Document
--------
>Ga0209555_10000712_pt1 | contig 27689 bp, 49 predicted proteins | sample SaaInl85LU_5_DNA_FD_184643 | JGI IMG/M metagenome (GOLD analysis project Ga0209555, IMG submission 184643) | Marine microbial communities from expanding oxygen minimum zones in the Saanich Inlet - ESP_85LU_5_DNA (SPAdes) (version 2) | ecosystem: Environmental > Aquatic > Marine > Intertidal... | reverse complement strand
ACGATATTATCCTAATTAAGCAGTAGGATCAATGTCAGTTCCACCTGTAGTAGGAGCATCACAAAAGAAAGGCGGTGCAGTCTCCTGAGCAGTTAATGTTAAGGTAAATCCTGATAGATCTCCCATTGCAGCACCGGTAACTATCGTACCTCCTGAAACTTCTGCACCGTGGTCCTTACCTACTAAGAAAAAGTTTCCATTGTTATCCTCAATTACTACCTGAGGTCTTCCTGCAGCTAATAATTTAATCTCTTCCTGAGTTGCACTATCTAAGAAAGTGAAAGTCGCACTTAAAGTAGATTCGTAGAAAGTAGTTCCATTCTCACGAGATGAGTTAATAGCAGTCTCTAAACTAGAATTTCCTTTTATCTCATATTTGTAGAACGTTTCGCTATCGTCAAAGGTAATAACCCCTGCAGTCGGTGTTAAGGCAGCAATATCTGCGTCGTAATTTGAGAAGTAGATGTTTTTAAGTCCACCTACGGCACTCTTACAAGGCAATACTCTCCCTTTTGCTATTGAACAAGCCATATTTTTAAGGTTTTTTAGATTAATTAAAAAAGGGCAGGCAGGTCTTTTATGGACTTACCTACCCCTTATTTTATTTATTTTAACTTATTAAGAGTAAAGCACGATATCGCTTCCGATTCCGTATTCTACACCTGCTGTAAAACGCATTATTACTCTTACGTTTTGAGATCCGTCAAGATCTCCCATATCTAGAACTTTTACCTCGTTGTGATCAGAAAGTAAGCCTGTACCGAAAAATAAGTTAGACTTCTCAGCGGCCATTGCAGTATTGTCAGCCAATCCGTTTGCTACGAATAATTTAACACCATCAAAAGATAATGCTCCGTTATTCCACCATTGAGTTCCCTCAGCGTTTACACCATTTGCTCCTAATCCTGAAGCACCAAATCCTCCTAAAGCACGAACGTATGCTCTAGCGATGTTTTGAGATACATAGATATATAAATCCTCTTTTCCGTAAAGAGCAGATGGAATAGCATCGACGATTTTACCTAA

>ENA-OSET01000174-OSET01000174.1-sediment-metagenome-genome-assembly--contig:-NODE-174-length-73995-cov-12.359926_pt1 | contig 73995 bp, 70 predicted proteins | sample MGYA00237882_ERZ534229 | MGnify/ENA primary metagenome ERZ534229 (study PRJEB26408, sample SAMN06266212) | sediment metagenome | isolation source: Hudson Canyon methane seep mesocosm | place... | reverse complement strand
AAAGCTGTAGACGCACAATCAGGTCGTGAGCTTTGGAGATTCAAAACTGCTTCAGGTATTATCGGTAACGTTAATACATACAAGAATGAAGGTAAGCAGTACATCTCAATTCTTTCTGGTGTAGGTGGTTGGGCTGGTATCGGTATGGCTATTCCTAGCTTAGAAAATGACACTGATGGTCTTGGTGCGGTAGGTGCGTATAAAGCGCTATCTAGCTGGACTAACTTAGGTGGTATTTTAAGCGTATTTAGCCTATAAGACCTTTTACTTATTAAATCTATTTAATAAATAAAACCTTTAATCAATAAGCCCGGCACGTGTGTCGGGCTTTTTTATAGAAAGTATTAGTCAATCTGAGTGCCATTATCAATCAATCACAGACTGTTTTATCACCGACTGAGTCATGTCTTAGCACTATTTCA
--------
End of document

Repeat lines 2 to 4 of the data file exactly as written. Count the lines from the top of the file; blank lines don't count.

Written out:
ACGATATTATCCTAATTAAGCAGTAGGATCAATGTCAGTTCCACCTGTAGTAGGAGCATCACAAAAGAAAGGCGGTGCAGTCTCCTGAGCAGTTAATGTTAAGGTAAATCCTGATAGATCTCCCATTGCAGCACCGGTAACTATCGTACCTCCTGAAACTTCTGCACCGTGGTCCTTACCTACTAAGAAAAAGTTTCCATTGTTATCCTCAATTACTACCTGAGGTCTTCCTGCAGCTAATAATTTAATCTCTTCCTGAGTTGCACTATCTAAGAAAGTGAAAGTCGCACTTAAAGTAGATTCGTAGAAAGTAGTTCCATTCTCACGAGATGAGTTAATAGCAGTCTCTAAACTAGAATTTCCTTTTATCTCATATTTGTAGAACGTTTCGCTATCGTCAAAGGTAATAACCCCTGCAGTCGGTGTTAAGGCAGCAATATCTGCGTCGTAATTTGAGAAGTAGATGTTTTTAAGTCCACCTACGGCACTCTTACAAGGCAATACTCTCCCTTTTGCTATTGAACAAGCCATATTTTTAAGGTTTTTTAGATTAATTAAAAAAGGGCAGGCAGGTCTTTTATGGACTTACCTACCCCTTATTTTATTTATTTTAACTTATTAAGAGTAAAGCACGATATCGCTTCCGATTCCGTATTCTACACCTGCTGTAAAACGCATTATTACTCTTACGTTTTGAGATCCGTCAAGATCTCCCATATCTAGAACTTTTACCTCGTTGTGATCAGAAAGTAAGCCTGTACCGAAAAATAAGTTAGACTTCTCAGCGGCCATTGCAGTATTGTCAGCCAATCCGTTTGCTACGAATAATTTAACACCATCAAAAGATAATGCTCCGTTATTCCACCATTGAGTTCCCTCAGCGTTTACACCATTTGCTCCTAATCCTGAAGCACCAAATCCTCCTAAAGCACGAACGTATGCTCTAGCGATGTTTTGAGATACATAGATATATAAATCCTCTTTTCCGTAAAGAGCAGATGGAATAGCATCGACGATTTTACCTAA

>ENA-OSET01000174-OSET01000174.1-sediment-metagenome-genome-assembly--contig:-NODE-174-length-73995-cov-12.359926_pt1 | contig 73995 bp, 70 predicted proteins | sample MGYA00237882_ERZ534229 | MGnify/ENA primary metagenome ERZ534229 (study PRJEB26408, sample SAMN06266212) | sediment metagenome | isolation source: Hudson Canyon methane seep mesocosm | place... | reverse complement strand
AAAGCTGTAGACGCACAATCAGGTCGTGAGCTTTGGAGATTCAAAACTGCTTCAGGTATTATCGGTAACGTTAATACATACAAGAATGAAGGTAAGCAGTACATCTCAATTCTTTCTGGTGTAGGTGGTTGGGCTGGTATCGGTATGGCTATTCCTAGCTTAGAAAATGACACTGATGGTCTTGGTGCGGTAGGTGCGTATAAAGCGCTATCTAGCTGGACTAACTTAGGTGGTATTTTAAGCGTATTTAGCCTATAAGACCTTTTACTTATTAAATCTATTTAATAAATAAAACCTTTAATCAATAAGCCCGGCACGTGTGTCGGGCTTTTTTATAGAAAGTATTAGTCAATCTGAGTGCCATTATCAATCAATCACAGACTGTTTTATCACCGACTGAGTCATGTCTTAGCACTATTTCA